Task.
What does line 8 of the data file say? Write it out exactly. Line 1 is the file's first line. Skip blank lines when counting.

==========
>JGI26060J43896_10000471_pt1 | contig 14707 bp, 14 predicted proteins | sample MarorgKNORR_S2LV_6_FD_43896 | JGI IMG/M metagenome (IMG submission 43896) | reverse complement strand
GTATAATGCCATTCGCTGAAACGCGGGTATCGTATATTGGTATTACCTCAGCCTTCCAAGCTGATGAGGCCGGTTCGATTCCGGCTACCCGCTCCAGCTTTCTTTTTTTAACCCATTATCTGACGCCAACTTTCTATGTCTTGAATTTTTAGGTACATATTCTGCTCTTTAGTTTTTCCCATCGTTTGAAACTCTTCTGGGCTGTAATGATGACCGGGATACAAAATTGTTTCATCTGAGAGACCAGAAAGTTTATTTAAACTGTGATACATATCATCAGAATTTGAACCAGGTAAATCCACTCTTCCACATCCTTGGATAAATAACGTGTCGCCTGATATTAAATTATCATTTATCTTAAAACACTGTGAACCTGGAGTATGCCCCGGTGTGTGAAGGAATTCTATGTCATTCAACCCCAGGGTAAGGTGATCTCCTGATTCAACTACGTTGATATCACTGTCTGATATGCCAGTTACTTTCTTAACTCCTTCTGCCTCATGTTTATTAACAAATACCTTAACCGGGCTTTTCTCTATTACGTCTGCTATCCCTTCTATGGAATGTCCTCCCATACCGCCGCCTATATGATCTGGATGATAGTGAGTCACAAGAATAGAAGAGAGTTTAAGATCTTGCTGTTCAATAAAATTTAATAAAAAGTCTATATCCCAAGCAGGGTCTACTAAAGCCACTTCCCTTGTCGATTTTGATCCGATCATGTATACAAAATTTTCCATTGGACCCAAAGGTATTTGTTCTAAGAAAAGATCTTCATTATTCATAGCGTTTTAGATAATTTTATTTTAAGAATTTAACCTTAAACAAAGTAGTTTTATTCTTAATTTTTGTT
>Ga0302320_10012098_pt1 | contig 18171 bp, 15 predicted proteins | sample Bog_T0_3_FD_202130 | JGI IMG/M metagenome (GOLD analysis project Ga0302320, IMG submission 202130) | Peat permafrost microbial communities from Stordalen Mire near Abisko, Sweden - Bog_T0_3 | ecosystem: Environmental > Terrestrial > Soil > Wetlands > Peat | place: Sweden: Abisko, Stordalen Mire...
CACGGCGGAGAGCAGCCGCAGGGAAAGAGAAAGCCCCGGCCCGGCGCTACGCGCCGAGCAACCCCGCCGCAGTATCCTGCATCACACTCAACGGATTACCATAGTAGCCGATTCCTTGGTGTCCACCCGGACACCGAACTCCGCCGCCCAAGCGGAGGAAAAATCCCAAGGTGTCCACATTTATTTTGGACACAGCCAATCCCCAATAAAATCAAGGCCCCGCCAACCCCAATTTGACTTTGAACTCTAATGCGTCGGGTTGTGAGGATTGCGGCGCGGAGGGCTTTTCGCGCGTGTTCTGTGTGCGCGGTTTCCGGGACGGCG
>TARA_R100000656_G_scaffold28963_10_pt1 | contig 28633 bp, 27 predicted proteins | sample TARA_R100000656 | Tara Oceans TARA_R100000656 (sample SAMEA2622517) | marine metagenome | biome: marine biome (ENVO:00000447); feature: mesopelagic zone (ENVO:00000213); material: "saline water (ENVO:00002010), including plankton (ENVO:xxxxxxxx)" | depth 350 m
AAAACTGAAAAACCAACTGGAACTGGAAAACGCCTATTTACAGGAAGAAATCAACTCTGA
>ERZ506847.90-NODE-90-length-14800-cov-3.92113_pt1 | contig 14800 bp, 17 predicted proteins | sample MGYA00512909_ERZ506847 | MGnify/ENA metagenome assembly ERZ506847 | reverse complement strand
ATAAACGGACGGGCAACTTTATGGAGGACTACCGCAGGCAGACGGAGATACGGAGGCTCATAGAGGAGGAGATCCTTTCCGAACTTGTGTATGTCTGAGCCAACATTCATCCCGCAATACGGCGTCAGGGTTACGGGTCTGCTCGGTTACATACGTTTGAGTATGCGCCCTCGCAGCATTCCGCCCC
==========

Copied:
ATAAACGGACGGGCAACTTTATGGAGGACTACCGCAGGCAGACGGAGATACGGAGGCTCATAGAGGAGGAGATCCTTTCCGAACTTGTGTATGTCTGAGCCAACATTCATCCCGCAATACGGCGTCAGGGTTACGGGTCTGCTCGGTTACATACGTTTGAGTATGCGCCCTCGCAGCATTCCGCCCC